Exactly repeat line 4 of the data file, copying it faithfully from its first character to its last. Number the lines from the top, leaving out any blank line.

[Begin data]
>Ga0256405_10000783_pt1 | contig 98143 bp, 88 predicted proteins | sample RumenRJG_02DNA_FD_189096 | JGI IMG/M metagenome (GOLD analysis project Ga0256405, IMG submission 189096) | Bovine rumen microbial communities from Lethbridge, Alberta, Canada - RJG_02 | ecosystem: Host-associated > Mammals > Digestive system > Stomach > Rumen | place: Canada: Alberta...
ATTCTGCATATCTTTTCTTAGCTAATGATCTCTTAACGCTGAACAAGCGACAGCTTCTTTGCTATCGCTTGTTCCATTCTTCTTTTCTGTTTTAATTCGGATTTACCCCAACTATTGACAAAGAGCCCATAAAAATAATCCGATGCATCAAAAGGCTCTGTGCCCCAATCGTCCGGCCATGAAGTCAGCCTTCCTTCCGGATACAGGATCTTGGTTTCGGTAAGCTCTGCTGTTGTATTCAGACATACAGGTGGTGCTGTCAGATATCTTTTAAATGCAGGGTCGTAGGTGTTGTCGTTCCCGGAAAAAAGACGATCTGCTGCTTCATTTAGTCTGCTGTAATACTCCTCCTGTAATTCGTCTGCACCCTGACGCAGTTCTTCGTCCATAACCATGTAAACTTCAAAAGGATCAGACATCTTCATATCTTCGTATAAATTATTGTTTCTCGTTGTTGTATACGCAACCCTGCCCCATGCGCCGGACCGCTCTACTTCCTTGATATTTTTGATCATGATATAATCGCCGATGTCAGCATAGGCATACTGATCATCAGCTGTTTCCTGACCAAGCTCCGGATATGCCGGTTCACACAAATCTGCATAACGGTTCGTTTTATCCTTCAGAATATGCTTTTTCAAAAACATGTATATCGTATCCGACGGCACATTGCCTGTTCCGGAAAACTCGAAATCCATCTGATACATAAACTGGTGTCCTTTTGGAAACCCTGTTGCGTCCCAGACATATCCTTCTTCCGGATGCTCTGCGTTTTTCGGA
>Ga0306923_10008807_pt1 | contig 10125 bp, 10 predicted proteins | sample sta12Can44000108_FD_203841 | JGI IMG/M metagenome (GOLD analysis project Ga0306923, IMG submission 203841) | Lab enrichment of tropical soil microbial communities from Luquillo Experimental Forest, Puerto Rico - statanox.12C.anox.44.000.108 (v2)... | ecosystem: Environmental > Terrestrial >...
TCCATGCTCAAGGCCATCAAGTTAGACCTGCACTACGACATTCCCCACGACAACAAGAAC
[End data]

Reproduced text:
TCCATGCTCAAGGCCATCAAGTTAGACCTGCACTACGACATTCCCCACGACAACAAGAAC